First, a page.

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Washington (CNN) - Secretary of State John Kerry made a rare admission that Syrian President Bashar al-Assad has gained ground.
"It's fair to say that Assad has improved his position a little bit, yes,” Kerry said in an exclusive interview with CNN's "The Lead with Jake Tapper. “But he's still not winning. This is a stalemate.”
But a stalemate means the status quo continues, which means Assad remains in power, continues killing innocent civilians, and maintains control of his military.
But Kerry denied that Obama administration’s the policy is failing.
"I don't want to make any excuse whatsoever. We want this to move faster. We want it to do better," said Kerry. "But the point I'm making is that diplomacy is tough, slogging, slow work and hard work. But we're beginning to see the shaping of how you might potentially get somewhere.”
“And we are always in the process of reevaluating whether there's more we can do, should do. We'll work with Congress. We're working internally to figure out if we should if there's a way to get more response from the Russians, more response from Assad," he added.
Kerry argued last year that more needs to be done to topple al-Assad, including arming the rebels.
"The President has said the same thing, I mean this is not a divergence," Kerry said.
This week, Kerry reportedly told some members of Congress behind closed doors that he has grave concerns about President Barack Obama's Syria policy.
In addition to a recent U.N. report saying the regime of Syrian President Bashar al-Assad is torturing children, and concerns that he is slow-walking the chemical weapons process (and possibly hiding others, according to reports), the top U.S. intelligence official told Congress on Tuesday that al-Assad has actually strengthened his position since agreeing to turn over chemical weapons to the international community to avoid possible military action against his regime.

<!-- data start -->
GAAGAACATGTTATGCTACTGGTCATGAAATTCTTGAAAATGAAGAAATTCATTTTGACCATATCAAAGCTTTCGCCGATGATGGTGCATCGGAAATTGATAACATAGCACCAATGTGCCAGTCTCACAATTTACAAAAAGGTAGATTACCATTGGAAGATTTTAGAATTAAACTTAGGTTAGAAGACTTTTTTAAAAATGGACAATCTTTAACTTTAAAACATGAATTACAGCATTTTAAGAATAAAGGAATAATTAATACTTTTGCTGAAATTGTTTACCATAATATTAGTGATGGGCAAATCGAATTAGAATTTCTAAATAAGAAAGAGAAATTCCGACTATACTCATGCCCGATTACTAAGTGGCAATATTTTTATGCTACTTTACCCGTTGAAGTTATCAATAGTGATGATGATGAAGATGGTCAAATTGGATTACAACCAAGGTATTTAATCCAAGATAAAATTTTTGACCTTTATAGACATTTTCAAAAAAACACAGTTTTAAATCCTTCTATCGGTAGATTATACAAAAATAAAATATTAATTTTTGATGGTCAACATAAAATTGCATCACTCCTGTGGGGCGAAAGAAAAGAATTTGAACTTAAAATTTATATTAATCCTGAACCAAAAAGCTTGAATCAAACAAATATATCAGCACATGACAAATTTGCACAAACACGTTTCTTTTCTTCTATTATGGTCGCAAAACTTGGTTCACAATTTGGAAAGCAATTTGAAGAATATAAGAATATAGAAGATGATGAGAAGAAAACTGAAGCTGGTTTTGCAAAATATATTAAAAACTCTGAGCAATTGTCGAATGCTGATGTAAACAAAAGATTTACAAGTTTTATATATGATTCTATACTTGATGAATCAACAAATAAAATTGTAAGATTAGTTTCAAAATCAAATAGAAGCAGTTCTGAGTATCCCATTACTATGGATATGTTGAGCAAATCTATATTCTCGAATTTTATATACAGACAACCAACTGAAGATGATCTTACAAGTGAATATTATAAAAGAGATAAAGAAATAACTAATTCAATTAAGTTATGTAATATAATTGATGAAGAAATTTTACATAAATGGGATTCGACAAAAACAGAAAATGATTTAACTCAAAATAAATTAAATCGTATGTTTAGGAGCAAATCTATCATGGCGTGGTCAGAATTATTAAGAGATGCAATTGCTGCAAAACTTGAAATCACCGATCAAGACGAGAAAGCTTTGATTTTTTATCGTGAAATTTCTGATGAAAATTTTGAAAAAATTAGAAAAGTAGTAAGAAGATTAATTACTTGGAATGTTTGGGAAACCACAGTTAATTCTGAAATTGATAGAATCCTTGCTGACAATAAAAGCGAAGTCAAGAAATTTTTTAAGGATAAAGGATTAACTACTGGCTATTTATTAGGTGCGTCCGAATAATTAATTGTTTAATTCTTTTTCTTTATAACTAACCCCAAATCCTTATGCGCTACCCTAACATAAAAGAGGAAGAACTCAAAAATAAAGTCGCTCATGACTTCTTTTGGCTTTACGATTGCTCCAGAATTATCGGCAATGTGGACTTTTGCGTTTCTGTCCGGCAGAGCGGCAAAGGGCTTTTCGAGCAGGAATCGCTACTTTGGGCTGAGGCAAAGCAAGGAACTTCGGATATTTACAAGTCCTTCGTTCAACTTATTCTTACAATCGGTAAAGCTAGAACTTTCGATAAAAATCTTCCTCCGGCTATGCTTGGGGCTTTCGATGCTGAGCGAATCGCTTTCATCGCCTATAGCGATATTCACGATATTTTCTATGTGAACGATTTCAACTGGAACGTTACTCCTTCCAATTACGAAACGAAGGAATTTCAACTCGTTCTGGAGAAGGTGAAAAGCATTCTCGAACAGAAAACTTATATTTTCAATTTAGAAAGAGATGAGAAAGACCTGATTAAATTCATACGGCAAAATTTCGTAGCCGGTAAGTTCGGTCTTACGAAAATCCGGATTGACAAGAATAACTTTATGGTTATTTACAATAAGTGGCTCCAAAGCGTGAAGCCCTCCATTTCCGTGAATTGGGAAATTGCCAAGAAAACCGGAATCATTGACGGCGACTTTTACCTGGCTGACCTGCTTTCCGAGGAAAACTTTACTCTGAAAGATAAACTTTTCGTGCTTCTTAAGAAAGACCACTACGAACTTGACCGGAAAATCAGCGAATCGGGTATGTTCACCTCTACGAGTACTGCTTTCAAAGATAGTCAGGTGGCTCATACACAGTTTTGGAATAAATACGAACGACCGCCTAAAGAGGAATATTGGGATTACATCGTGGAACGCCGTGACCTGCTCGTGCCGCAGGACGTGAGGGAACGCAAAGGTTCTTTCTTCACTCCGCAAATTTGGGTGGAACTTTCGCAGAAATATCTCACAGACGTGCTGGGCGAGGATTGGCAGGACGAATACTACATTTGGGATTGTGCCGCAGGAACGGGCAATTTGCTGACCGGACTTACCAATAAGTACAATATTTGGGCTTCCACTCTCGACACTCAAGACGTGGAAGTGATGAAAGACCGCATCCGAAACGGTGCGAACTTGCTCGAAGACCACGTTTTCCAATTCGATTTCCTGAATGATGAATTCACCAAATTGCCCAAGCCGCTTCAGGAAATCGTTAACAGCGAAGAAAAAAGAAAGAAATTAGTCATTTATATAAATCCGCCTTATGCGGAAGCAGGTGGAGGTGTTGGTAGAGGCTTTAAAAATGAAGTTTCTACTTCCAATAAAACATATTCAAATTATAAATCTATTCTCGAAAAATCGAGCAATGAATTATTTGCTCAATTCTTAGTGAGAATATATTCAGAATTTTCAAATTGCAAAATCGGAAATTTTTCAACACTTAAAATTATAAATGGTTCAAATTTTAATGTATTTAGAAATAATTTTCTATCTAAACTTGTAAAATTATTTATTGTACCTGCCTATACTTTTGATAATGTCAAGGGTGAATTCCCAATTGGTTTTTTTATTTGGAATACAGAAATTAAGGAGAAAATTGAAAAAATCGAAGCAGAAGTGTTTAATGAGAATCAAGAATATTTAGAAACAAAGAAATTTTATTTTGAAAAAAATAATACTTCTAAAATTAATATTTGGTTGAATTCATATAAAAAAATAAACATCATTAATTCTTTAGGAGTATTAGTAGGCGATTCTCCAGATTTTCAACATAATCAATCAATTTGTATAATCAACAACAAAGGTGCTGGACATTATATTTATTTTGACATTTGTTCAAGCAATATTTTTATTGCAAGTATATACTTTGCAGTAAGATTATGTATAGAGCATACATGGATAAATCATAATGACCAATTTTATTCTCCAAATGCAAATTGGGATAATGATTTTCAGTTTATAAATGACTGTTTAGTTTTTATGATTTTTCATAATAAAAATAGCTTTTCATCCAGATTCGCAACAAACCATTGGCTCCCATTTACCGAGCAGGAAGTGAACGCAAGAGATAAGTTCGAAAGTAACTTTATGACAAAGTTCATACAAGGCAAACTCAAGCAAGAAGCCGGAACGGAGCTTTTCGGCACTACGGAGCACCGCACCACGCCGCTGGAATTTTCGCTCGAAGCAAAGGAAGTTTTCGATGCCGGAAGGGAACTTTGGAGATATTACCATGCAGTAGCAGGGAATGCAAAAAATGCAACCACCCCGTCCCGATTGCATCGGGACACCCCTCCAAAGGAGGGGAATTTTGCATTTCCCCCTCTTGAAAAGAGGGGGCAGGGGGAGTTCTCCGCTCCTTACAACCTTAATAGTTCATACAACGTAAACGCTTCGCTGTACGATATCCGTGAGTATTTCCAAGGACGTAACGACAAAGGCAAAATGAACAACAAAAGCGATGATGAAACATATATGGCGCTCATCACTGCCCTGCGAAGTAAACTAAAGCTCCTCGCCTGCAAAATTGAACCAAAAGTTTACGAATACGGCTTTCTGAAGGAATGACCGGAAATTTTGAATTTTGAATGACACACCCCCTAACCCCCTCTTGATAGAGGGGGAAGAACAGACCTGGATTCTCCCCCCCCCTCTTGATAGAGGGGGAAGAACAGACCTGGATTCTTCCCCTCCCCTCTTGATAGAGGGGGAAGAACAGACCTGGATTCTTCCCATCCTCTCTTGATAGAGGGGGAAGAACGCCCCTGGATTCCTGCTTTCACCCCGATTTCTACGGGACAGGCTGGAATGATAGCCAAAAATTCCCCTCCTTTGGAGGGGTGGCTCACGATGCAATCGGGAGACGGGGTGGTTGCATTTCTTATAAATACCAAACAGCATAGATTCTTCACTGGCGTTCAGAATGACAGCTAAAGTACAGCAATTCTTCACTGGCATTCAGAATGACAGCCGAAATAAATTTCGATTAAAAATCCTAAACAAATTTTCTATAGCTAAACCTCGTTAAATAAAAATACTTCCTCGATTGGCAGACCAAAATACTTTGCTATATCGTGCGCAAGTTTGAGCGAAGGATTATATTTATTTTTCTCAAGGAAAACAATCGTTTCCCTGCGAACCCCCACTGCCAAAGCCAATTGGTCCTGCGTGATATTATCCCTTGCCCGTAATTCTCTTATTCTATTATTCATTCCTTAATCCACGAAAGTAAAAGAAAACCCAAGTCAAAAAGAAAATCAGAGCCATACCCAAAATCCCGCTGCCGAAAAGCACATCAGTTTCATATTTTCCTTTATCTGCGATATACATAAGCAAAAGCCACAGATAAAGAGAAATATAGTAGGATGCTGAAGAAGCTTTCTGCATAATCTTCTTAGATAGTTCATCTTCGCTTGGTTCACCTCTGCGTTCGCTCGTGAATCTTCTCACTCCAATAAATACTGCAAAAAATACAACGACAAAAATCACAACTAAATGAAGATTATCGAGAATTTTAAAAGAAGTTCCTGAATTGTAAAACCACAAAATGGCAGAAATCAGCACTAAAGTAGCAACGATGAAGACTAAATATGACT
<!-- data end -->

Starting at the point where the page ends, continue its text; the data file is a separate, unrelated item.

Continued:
“I would describe the situation simply that Assad is not winning, but he's also not losing,” said Kerry.
'Iran is not open for business'
The nuclear deal struck in November between the world powers, collectively known as the P5+1, and Iran calls for Tehran to limit its nuclear activities in return for a relaxation of sanctions that have crippled the Iranian economy.
But within Iran, officials played down the severity of the deal. The key negotiator on Iran's nuclear program said even if a deal forces Iran to dismantle or freeze some of its nuclear program, the decision could be reversed and the program could be back up and running within just 24 hours.
Iranian President Hassan Rouhani told the World Economic Forum in Davos, Switzerland, that Iran is open for business. Indeed, France and Turkey have sent trade missions looking to do more business in the country.
But Kerry insisted the U.S. has not been played, “not even by a close margin.”
“Iran is not open for business. And Iran knows it's not open for business,” Kerry said.
France may send businesspeople to Iran, but they cannot contravene the sanctions, the Secretary said.
“They will be sanctioned if they do and they know it. And we've put them on notice,” Kerry said.
“Nobody should doubt for an instant that the United States is prepared to enforce the sanctions that exist. And all of our allies are in agreement that those sanctions are staying in place until or unless there is a deal,” Kerry said.
'I'm not going to be intimidated'
Kerry has devoted a great deal of his freshman year on the job to negotiating a peace process between the Israelis and the Palestinians.
But Israeli officials recently lobbed personal attacks at Kerry, backlash from the Secretary's recent comments at a conference in Germany.
“For Israel, there’s an increasing de-legitimation campaign that has been building up. People are very sensitive to it, there’s talk of boycotts, and other kinds of things,” Kerry said at the Munich Security Conference last weekend.
Kerry said his remarks were distorted, and emphasized he has "always opposed boycotts."
"The United States of America, through President Obama and his direction and his policy, is absolutely committed, ironclad, to the security of Israel. And Israel needs to understand, we will always stand by its security needs. But no one should distort what we're saying because they're opposed to the peace process, or don't like two states, or whatever," Kerry said.
"I've been ... attacked before by people using real bullets not words, and I'm not going to be intimidated," said Kerry.
For more of our interview with Secretary of State John Kerry, including his thoughts on security at the Sochi Winter Olympics, and whether he’s in for 2016,watch the video below, or click here.